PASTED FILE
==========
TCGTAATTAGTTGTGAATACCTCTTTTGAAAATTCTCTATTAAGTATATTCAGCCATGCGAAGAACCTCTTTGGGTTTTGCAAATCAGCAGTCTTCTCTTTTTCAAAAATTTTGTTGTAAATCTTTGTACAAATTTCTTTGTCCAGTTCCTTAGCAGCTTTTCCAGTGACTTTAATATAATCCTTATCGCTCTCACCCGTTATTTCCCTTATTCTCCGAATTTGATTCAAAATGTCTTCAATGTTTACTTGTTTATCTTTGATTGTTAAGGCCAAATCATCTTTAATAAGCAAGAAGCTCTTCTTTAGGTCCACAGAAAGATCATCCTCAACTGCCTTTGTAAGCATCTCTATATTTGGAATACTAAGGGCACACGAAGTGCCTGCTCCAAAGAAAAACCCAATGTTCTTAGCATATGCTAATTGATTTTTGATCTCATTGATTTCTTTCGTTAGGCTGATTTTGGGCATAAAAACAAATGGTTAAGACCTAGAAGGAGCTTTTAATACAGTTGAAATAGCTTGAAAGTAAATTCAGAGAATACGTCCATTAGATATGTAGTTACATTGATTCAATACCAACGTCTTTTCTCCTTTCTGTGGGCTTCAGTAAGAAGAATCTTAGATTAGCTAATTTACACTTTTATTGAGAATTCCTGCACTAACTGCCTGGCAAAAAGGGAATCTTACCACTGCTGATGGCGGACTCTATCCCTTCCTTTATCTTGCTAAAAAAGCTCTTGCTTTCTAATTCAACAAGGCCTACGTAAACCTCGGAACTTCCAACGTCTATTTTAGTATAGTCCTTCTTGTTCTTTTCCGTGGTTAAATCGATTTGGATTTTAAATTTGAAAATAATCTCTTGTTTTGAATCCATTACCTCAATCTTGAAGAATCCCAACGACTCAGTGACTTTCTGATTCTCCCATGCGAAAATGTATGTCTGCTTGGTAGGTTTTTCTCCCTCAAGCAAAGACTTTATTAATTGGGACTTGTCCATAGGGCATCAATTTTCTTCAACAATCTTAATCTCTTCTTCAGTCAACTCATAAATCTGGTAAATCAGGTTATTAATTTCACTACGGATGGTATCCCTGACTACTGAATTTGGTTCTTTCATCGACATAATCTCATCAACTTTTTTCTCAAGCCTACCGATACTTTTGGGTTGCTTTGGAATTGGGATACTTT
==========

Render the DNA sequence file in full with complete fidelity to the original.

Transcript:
TCGTAATTAGTTGTGAATACCTCTTTTGAAAATTCTCTATTAAGTATATTCAGCCATGCGAAGAACCTCTTTGGGTTTTGCAAATCAGCAGTCTTCTCTTTTTCAAAAATTTTGTTGTAAATCTTTGTACAAATTTCTTTGTCCAGTTCCTTAGCAGCTTTTCCAGTGACTTTAATATAATCCTTATCGCTCTCACCCGTTATTTCCCTTATTCTCCGAATTTGATTCAAAATGTCTTCAATGTTTACTTGTTTATCTTTGATTGTTAAGGCCAAATCATCTTTAATAAGCAAGAAGCTCTTCTTTAGGTCCACAGAAAGATCATCCTCAACTGCCTTTGTAAGCATCTCTATATTTGGAATACTAAGGGCACACGAAGTGCCTGCTCCAAAGAAAAACCCAATGTTCTTAGCATATGCTAATTGATTTTTGATCTCATTGATTTCTTTCGTTAGGCTGATTTTGGGCATAAAAACAAATGGTTAAGACCTAGAAGGAGCTTTTAATACAGTTGAAATAGCTTGAAAGTAAATTCAGAGAATACGTCCATTAGATATGTAGTTACATTGATTCAATACCAACGTCTTTTCTCCTTTCTGTGGGCTTCAGTAAGAAGAATCTTAGATTAGCTAATTTACACTTTTATTGAGAATTCCTGCACTAACTGCCTGGCAAAAAGGGAATCTTACCACTGCTGATGGCGGACTCTATCCCTTCCTTTATCTTGCTAAAAAAGCTCTTGCTTTCTAATTCAACAAGGCCTACGTAAACCTCGGAACTTCCAACGTCTATTTTAGTATAGTCCTTCTTGTTCTTTTCCGTGGTTAAATCGATTTGGATTTTAAATTTGAAAATAATCTCTTGTTTTGAATCCATTACCTCAATCTTGAAGAATCCCAACGACTCAGTGACTTTCTGATTCTCCCATGCGAAAATGTATGTCTGCTTGGTAGGTTTTTCTCCCTCAAGCAAAGACTTTATTAATTGGGACTTGTCCATAGGGCATCAATTTTCTTCAACAATCTTAATCTCTTCTTCAGTCAACTCATAAATCTGGTAAATCAGGTTATTAATTTCACTACGGATGGTATCCCTGACTACTGAATTTGGTTCTTTCATCGACATAATCTCATCAACTTTTTTCTCAAGCCTACCGATACTTTTGGGTTGCTTTGGAATTGGGATACTTT